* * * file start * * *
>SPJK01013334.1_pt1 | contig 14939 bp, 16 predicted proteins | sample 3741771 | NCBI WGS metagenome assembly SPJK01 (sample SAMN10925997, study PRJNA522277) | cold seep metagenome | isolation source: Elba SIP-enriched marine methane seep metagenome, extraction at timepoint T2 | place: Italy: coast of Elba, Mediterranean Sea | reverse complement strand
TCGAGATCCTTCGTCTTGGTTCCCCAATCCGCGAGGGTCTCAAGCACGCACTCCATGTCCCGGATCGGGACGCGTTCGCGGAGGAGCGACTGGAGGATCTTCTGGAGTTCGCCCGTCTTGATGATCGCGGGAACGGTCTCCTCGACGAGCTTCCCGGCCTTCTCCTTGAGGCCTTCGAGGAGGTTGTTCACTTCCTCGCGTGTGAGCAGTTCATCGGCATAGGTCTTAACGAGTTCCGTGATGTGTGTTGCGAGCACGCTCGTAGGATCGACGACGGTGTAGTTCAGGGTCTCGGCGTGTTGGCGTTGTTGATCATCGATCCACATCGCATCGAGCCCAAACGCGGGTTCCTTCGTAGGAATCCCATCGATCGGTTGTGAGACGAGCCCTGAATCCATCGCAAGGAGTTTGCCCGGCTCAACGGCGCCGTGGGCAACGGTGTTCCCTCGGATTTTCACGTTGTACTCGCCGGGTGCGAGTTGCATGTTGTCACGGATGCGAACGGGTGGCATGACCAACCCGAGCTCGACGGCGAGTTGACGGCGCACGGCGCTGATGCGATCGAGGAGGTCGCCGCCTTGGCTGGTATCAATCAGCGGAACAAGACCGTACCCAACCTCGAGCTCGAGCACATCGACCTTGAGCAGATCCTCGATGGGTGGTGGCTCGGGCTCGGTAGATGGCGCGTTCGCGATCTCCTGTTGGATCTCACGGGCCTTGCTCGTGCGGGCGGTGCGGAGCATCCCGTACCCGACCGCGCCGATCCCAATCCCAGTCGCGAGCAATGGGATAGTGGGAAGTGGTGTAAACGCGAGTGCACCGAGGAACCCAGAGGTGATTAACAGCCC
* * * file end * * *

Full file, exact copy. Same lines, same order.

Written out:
>SPJK01013334.1_pt1 | contig 14939 bp, 16 predicted proteins | sample 3741771 | NCBI WGS metagenome assembly SPJK01 (sample SAMN10925997, study PRJNA522277) | cold seep metagenome | isolation source: Elba SIP-enriched marine methane seep metagenome, extraction at timepoint T2 | place: Italy: coast of Elba, Mediterranean Sea | reverse complement strand
TCGAGATCCTTCGTCTTGGTTCCCCAATCCGCGAGGGTCTCAAGCACGCACTCCATGTCCCGGATCGGGACGCGTTCGCGGAGGAGCGACTGGAGGATCTTCTGGAGTTCGCCCGTCTTGATGATCGCGGGAACGGTCTCCTCGACGAGCTTCCCGGCCTTCTCCTTGAGGCCTTCGAGGAGGTTGTTCACTTCCTCGCGTGTGAGCAGTTCATCGGCATAGGTCTTAACGAGTTCCGTGATGTGTGTTGCGAGCACGCTCGTAGGATCGACGACGGTGTAGTTCAGGGTCTCGGCGTGTTGGCGTTGTTGATCATCGATCCACATCGCATCGAGCCCAAACGCGGGTTCCTTCGTAGGAATCCCATCGATCGGTTGTGAGACGAGCCCTGAATCCATCGCAAGGAGTTTGCCCGGCTCAACGGCGCCGTGGGCAACGGTGTTCCCTCGGATTTTCACGTTGTACTCGCCGGGTGCGAGTTGCATGTTGTCACGGATGCGAACGGGTGGCATGACCAACCCGAGCTCGACGGCGAGTTGACGGCGCACGGCGCTGATGCGATCGAGGAGGTCGCCGCCTTGGCTGGTATCAATCAGCGGAACAAGACCGTACCCAACCTCGAGCTCGAGCACATCGACCTTGAGCAGATCCTCGATGGGTGGTGGCTCGGGCTCGGTAGATGGCGCGTTCGCGATCTCCTGTTGGATCTCACGGGCCTTGCTCGTGCGGGCGGTGCGGAGCATCCCGTACCCGACCGCGCCGATCCCAATCCCAGTCGCGAGCAATGGGATAGTGGGAAGTGGTGTAAACGCGAGTGCACCGAGGAACCCAGAGGTGATTAACAGCCC